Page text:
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patrick last won the day on February 22

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About patrick

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  1. Flower beds is my guess. What embossed stone styrene did you use for the buildings Noel?
  2. Yes the Dutch van, the ex BR mark1 steam heating van, the tin van and four wheel steam heating van are all Silver Fox.
  3. Here are the two passenger consists currently running on the South Waterford Line made up of Silver Fox, IFM coaches and van's and a single MM Craven. One reason I chose to model a secondary line was the short passenger consists which dont overpower the layout. Future plans are to acquire a few green liveries coaches and a silver tin van in order to run a mid sixties operating session, blame it in the gray MM 121 which was irresistible! Meanwhile if anyone has a few surplus IFM laminates I would be very interested.
  4. My level crossing beet train memories involve watching the loaded train on cold winter evenings while stopped with my bicycle at the Edward Street crossing in Tralee. As I remember it an empty train of about 40 wagons would arrive in Tralee in the early hours of the morning and run into the North Kerry yard. A morning run would be made to Abbeydorney then a run to Fenit about mid day then another return trip to Abbeydorney in the afternoon. Occasionally wagons of beet pulp would be in the train. I was fortunate enough that the train crews knew me and allowed me to travel with them on the Fenit
  5. Cork Waterford goods passes through Glen More. 20210214_202949.mp4
  6. Although it's been a few years since I completed the 12 Bulleid opens the weathering didnt get finished until today. I couldn't resist stringing all of them togeather and admiring them on the layout. Next step is to load half of them and stage them on the layout for operation. 20210212_155217.mp4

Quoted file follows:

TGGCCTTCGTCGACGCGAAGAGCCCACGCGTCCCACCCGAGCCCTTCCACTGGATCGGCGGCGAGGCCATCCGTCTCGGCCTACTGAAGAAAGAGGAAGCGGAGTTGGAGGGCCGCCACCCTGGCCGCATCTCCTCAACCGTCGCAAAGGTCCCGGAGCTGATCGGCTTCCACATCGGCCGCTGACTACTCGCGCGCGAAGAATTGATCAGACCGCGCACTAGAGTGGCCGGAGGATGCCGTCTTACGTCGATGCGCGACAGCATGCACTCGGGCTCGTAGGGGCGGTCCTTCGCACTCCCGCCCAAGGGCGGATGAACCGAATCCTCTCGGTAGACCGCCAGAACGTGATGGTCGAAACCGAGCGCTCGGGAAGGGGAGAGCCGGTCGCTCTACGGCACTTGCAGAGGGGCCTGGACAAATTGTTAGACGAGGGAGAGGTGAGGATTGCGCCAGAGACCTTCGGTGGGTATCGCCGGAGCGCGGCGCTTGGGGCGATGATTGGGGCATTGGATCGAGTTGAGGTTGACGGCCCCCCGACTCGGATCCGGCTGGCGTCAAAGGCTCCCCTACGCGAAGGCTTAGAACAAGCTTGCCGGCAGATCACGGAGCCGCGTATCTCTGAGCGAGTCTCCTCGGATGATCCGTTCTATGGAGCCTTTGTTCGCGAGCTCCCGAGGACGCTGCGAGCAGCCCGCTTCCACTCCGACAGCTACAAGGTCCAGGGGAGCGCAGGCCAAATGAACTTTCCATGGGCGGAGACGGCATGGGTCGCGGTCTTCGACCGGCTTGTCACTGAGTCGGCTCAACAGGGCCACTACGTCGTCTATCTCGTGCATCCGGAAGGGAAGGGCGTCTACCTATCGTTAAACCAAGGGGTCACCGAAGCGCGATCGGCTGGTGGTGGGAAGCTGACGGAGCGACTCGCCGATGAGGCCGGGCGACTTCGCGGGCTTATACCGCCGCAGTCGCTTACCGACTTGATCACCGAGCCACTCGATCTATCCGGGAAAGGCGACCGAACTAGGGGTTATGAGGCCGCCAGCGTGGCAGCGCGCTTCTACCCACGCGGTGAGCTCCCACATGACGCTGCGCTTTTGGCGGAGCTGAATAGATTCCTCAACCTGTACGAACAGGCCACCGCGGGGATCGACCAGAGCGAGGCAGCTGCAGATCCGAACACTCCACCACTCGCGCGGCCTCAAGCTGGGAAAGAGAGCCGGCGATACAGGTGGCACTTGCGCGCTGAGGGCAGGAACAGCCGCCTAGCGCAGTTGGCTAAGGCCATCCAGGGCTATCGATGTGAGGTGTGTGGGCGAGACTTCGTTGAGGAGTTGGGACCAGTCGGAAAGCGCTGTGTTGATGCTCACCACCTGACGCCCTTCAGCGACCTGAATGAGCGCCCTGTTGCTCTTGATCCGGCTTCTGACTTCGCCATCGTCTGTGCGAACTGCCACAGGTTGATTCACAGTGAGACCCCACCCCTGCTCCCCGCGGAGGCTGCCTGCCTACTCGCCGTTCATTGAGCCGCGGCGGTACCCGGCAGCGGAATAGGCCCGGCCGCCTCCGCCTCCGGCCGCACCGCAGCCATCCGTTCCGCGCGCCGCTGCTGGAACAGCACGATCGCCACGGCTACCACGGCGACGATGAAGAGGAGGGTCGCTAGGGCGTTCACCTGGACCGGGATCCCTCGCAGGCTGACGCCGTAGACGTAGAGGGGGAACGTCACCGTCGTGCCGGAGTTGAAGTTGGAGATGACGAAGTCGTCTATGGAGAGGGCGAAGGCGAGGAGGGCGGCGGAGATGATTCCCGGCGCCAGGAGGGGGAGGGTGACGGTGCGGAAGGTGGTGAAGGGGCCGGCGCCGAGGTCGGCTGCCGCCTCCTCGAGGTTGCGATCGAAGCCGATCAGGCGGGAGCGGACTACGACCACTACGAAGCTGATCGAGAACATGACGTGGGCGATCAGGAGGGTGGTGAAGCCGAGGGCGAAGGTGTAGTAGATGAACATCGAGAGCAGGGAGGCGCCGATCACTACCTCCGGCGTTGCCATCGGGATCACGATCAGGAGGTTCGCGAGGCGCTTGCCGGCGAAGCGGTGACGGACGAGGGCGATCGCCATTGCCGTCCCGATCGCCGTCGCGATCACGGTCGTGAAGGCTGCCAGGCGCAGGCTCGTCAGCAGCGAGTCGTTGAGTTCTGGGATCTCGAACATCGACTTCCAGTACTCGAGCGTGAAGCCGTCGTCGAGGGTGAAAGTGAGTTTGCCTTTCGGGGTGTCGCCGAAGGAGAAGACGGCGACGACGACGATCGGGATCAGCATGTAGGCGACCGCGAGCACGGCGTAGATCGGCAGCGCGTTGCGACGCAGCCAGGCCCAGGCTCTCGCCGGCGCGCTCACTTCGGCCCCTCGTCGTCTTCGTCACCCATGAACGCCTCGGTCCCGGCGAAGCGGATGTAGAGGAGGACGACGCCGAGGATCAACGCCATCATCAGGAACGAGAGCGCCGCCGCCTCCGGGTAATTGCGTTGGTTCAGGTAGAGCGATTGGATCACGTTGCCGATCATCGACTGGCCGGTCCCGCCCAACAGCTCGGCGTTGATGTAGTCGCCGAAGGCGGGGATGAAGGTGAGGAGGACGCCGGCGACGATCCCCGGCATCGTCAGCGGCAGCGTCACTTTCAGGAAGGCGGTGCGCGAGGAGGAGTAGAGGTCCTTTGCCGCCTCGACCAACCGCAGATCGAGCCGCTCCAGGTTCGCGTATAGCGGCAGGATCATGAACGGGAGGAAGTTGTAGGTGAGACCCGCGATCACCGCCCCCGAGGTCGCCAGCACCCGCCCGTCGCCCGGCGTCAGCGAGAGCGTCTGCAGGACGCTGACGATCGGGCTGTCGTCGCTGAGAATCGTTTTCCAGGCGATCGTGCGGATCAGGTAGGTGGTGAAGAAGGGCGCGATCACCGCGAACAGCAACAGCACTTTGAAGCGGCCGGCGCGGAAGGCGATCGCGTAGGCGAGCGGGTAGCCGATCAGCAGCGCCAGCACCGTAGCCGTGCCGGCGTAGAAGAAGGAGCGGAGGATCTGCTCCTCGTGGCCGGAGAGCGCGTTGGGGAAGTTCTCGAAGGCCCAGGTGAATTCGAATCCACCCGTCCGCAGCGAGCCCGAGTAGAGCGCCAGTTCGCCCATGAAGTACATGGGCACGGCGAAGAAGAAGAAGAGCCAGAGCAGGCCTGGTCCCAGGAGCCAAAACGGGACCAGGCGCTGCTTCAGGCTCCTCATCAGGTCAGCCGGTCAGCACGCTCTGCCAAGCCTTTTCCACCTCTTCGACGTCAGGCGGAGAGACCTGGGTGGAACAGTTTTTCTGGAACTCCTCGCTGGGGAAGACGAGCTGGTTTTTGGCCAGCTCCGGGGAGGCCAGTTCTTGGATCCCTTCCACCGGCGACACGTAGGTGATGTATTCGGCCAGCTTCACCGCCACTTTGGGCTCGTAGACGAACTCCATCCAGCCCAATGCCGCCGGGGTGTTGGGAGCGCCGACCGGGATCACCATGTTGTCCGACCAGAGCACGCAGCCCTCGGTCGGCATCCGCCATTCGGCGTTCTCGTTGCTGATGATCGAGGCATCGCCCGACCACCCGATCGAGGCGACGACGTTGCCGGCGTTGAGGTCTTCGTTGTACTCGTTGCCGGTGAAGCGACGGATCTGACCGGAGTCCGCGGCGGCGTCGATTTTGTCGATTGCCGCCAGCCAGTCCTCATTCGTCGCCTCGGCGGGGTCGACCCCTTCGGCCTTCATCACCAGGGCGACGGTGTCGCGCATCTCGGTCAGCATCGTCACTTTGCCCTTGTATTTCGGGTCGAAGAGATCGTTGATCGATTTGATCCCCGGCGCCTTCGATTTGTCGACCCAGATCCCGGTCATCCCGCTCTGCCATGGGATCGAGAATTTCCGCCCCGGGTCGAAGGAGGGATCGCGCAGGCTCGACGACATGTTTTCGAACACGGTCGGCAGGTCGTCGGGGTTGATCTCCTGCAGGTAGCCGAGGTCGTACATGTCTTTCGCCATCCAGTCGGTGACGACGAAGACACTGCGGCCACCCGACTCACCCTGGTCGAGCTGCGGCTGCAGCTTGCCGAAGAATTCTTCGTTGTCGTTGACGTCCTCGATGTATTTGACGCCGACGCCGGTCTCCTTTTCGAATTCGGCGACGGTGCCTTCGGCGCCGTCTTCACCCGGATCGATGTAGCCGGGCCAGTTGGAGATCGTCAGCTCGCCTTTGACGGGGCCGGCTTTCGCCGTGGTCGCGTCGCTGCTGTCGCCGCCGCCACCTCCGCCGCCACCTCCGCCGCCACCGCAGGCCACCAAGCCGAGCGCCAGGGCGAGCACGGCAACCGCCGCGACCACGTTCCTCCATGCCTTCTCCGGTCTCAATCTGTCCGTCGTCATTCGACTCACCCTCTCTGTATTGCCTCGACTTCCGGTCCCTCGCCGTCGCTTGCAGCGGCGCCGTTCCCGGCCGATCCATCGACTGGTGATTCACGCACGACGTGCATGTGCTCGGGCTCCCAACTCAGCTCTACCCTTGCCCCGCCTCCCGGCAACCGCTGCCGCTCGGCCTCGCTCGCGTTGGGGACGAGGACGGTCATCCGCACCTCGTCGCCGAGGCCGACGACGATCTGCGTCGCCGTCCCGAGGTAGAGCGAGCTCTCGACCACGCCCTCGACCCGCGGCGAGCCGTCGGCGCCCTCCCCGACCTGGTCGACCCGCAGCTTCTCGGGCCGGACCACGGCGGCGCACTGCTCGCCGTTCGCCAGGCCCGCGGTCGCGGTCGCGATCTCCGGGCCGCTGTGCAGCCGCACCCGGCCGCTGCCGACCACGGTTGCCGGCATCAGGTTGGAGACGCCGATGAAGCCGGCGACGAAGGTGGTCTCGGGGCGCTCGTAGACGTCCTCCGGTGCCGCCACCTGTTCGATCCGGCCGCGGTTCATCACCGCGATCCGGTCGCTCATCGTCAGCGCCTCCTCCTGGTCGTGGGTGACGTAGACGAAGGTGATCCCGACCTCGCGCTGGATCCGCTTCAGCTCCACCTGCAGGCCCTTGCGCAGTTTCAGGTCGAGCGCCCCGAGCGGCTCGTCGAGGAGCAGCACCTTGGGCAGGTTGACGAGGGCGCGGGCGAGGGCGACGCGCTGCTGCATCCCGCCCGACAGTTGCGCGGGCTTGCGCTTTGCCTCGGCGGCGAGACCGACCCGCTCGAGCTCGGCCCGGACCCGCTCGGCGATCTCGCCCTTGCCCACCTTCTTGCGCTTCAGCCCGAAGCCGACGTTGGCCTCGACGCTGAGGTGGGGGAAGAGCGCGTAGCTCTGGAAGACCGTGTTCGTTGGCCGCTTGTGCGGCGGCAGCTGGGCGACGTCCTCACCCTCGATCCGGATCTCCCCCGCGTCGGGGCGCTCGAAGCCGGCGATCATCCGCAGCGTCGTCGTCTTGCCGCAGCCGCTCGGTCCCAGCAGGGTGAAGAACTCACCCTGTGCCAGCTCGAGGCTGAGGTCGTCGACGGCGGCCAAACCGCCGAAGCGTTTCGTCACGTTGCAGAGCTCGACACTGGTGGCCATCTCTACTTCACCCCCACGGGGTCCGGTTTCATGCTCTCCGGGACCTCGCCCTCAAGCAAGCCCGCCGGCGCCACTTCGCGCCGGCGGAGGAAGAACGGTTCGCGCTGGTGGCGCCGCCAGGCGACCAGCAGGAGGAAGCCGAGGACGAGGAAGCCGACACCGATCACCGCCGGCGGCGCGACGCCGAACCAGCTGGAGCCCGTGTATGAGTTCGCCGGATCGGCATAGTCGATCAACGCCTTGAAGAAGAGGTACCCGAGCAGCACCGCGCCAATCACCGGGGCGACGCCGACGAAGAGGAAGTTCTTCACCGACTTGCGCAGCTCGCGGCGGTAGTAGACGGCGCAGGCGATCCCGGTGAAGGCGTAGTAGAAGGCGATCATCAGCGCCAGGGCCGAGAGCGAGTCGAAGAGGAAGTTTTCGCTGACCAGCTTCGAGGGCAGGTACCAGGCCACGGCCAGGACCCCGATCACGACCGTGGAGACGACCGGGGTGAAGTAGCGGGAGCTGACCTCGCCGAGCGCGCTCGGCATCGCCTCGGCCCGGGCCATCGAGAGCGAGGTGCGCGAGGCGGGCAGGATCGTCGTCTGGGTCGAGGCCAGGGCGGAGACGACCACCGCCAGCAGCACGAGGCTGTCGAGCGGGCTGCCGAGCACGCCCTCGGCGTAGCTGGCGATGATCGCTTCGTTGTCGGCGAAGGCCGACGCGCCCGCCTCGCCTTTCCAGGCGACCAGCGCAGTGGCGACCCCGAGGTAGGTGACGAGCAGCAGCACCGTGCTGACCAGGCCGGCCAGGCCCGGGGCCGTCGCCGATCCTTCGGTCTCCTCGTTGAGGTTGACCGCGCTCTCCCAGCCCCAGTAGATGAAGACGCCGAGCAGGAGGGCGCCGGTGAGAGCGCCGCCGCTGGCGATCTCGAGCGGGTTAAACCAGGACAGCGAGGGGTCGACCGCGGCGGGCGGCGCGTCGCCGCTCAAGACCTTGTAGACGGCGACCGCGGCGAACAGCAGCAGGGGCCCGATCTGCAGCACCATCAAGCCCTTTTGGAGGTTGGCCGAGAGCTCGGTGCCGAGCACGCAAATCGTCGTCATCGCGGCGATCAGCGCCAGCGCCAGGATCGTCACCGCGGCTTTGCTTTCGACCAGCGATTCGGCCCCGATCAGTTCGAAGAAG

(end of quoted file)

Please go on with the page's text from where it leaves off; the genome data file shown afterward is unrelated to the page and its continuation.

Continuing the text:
7. The first photo shows a finished model, the second has yet to have rust applied.
  8. Thanks Leslie, now that I'm back on my feet, literally, but will not be ready to return to work for a while yet I'm spending some time on the layout. Speaking of the beet wagons I am currently engaged in weathering a bunch of them. The method I use is first to paint them using a medium grey automotive spray primer. Allowing time for the paint to dry the model is then liberally sprayed all over with a mixture of very dilute black poster paint with a few drops of dish washing liquid. A soft brush is used to work the "grime" into the crevices. The model is then allowed to dry placed upside down s
  9. Agreed Noel Silver Fox have raised their game with these models. Of course they don't have the level of detail of recent RTR Irish models but they are well finished and look the part. My approach to the hobby is as a layout builder concerned about the big picture rather than the detail on individual models. A prototypical consist of well finished models which look the part and pass the two foot rule is far more preferable than a unlikely consist of finely detailed models. I'm sure a touch of weathering would work wonders on the models. I spoke with John at Silver Fox recently and he ment
  10. New arrivals from Silver Fox this morning, a CIE open third and corridor composite. They will provide much needed variety in the passenger fleet and it will now be possible to run two passenger trains on the layout with no two vehicles alike which was so typical of CIE in the sixties and early seventies.
  11. Empty beet special on the South Waterford Line. 20210206_110706.mp4
  12. Gulf Oil Refinery Branch Line - YouTube Wonderful two part documentary about the construction of a branch to a South Wales oil refinery in the late sixties.
  13. Does anybody know if the Irish palvans were larger than the BR version? With a bit of work the Parkside kit can be converted into a reasonable representation of the CIE version but to my eyes they look under size when seen alongside the provincial wagons H van. In prototype photos the palvans seem larger.
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